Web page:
One of the challenges that need to be addressed in developing a comprehensive metaverse is how to emulate tactile sensations.
Accepting this challenge, a team at Meta’s research lab developed a haptic glove that is extremely comfortable, customizable, and most importantly, can produce a range of sensations in the virtual world including textures, pressures and vibrations.
This glove development effort is still in the early stages of research, and they presented it in a slightly odd video. Later as the technology becomes more practical, Meta hopes to be able to sell these gloves, which can be used in conjunction with their AR headsets or glasses. The company says that these gloves will change the user’s Mixed Reality experience, and make it even more interesting.
Meta said that the development of this glove has been going on for seven years, and is now reportedly successful in developing new techniques, technologies and disciplines. Meta shares some examples of how the device has innovated over the years:
Perceptual Science: Since current technology can’t completely recreate real-world movements and experiences in VR, we explored the idea of combining sound, display and motion for things like giving the glove user a sensation of the weight of an object in the virtual world.
Soft Robotic: Current mechanical actuators create too much heat for this kind of glove, making it less comfortable to wear all day. To solve this problem, we created a new soft actuator, relying on small motors throughout the glove that will move together to provide sensation to the user.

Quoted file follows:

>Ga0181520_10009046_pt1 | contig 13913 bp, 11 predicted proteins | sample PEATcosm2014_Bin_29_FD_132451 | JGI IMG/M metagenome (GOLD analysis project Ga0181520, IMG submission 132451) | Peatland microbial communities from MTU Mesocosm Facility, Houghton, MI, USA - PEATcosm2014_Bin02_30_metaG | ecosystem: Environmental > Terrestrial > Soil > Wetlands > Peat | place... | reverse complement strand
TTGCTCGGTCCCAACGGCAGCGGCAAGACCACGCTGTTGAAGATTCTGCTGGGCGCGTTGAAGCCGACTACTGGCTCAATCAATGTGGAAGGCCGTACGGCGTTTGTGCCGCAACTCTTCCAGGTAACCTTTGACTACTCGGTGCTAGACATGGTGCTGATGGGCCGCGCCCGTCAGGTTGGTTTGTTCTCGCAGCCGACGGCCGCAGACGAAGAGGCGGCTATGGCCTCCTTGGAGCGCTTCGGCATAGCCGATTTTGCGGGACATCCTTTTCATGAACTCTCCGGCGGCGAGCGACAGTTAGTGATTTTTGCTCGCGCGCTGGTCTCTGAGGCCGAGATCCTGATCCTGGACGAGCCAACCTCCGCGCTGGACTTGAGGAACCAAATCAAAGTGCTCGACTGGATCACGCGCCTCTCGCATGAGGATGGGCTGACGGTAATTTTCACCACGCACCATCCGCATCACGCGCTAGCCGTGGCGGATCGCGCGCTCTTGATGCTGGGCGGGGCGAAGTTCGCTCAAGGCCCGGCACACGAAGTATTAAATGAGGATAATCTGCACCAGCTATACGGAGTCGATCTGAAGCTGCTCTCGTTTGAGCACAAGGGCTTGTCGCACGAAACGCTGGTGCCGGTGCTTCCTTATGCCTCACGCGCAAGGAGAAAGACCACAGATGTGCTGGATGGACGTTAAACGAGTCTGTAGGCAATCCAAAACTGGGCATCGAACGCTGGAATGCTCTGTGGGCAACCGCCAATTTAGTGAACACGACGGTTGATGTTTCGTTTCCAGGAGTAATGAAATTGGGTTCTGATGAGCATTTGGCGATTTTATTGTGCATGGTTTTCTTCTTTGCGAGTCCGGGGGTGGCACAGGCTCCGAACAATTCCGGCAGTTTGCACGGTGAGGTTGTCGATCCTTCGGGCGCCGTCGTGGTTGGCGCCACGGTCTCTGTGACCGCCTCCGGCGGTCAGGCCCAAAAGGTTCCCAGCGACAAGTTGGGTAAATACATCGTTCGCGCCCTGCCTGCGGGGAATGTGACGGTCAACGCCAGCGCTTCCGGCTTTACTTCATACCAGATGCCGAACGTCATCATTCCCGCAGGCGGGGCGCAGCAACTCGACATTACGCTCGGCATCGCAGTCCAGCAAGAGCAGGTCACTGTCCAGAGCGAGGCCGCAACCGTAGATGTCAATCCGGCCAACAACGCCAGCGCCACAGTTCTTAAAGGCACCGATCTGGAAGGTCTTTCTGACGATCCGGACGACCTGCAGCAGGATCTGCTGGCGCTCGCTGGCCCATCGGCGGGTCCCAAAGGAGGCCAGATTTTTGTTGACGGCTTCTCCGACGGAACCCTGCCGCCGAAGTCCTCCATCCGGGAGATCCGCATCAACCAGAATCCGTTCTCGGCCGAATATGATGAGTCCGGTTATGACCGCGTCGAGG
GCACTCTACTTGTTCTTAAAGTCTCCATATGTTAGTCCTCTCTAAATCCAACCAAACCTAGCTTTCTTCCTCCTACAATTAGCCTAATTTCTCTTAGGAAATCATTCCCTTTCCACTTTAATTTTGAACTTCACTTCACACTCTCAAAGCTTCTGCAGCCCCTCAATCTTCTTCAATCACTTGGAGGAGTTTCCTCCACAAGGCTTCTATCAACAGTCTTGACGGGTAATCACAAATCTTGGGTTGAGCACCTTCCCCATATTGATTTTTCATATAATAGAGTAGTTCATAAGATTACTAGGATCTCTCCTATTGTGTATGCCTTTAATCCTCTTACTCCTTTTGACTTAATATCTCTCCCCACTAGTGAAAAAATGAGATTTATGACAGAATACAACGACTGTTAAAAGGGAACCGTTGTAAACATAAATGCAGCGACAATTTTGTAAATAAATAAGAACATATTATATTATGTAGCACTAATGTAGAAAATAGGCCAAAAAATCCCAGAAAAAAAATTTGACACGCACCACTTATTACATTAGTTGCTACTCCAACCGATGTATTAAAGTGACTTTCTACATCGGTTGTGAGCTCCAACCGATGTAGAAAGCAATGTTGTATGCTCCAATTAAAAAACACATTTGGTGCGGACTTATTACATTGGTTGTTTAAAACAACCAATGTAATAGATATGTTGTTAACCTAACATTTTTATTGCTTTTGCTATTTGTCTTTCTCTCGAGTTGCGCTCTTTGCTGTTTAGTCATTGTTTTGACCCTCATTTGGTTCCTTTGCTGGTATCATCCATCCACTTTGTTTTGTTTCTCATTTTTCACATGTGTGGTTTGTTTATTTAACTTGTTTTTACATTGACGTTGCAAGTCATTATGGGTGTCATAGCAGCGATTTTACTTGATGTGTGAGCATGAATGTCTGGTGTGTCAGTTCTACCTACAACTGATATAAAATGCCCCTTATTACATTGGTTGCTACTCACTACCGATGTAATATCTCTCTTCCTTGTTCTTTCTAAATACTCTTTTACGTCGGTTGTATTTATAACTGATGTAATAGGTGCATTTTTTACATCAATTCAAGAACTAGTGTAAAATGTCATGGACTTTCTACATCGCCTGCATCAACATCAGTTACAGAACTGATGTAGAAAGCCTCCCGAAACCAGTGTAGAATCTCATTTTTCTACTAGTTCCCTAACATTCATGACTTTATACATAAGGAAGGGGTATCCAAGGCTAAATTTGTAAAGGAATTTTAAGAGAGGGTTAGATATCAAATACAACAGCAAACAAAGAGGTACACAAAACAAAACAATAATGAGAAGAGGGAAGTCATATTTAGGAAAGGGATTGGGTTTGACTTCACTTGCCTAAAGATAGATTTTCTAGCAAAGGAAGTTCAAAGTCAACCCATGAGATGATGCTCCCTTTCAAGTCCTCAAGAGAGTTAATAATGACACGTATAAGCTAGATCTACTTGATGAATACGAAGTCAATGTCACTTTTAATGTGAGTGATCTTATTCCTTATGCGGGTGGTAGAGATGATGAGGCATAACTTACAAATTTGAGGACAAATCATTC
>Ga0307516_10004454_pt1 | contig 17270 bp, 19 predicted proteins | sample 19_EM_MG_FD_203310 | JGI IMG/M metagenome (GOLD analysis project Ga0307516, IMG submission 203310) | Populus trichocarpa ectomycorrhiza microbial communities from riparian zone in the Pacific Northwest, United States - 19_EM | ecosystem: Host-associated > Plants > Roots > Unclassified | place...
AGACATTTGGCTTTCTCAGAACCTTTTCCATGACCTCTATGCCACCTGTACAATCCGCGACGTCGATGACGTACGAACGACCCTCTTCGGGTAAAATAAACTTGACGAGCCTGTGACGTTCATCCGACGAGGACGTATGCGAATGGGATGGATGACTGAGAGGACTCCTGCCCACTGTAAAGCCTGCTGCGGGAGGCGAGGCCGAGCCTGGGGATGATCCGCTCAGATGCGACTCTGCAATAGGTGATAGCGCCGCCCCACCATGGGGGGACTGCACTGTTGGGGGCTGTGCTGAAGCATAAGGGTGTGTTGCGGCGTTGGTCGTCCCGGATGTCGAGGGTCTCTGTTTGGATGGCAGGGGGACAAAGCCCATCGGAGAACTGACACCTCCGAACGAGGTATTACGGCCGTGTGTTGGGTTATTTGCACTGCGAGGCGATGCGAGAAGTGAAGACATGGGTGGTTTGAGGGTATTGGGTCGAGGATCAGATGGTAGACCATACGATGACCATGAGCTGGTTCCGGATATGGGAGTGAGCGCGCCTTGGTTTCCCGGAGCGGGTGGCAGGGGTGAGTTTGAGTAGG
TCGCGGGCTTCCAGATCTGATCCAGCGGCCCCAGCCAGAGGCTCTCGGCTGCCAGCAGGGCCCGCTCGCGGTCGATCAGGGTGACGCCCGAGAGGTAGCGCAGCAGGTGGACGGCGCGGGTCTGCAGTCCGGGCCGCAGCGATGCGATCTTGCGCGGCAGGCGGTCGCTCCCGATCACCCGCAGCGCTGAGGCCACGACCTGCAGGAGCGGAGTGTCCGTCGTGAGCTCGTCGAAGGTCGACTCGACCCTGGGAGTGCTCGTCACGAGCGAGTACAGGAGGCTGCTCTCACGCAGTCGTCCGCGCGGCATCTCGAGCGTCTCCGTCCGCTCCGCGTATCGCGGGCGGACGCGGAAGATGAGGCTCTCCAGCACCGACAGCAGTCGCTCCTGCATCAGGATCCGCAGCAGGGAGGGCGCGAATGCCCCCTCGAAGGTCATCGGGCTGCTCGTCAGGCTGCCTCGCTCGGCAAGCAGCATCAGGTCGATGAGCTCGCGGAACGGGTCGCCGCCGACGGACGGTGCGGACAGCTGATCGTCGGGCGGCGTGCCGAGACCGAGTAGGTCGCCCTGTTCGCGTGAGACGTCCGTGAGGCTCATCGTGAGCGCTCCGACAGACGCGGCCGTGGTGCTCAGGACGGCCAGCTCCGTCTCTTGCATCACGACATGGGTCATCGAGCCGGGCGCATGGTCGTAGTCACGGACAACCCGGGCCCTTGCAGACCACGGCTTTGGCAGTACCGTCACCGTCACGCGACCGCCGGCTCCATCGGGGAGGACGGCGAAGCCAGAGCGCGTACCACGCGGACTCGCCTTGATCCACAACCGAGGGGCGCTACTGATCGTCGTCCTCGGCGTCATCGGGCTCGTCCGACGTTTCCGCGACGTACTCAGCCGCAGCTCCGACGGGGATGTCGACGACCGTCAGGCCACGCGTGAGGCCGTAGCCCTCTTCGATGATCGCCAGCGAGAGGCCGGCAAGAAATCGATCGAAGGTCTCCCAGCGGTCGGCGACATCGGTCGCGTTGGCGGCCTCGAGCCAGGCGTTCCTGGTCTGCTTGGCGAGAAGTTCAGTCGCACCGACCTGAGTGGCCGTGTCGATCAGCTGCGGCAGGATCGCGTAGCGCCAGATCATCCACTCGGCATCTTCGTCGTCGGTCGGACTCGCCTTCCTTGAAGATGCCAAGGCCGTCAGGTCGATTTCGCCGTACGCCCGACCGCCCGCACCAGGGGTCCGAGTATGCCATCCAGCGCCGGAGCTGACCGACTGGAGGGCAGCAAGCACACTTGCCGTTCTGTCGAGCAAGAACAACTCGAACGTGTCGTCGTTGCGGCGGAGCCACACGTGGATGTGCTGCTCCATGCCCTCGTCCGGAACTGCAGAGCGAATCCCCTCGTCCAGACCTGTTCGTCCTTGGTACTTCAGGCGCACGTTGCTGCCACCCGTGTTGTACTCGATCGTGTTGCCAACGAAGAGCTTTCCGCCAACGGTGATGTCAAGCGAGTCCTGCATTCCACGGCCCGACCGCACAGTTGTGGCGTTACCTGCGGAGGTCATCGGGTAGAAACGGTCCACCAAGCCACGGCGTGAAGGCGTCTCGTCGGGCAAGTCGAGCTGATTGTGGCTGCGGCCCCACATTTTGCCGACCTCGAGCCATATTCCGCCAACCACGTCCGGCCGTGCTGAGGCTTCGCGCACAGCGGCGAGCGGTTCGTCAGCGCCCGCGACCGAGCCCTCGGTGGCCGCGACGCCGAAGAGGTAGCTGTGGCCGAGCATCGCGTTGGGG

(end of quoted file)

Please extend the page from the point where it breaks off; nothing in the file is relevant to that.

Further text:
Microfluidics: We developed the world’s first microfluidic speed processor, a microfluidic chip that controls the air that drives the actuators. The use of air meant we could fit more actuators into the glove than any other electronic circuit would allow.
Hand Tracking: Despite having an air movement controller, the system needs to know when and where to deliver the right sensation. We built an advanced hand tracking technology, to allow the device to identify precisely where the user’s hand is moving, or whether it is interacting with a virtual object and how it is interacting.
Haptic Rendering: Our haptic renderer sends precise instructions to the actuator in the hand, based on an understanding of the location of the hand and virtual objects.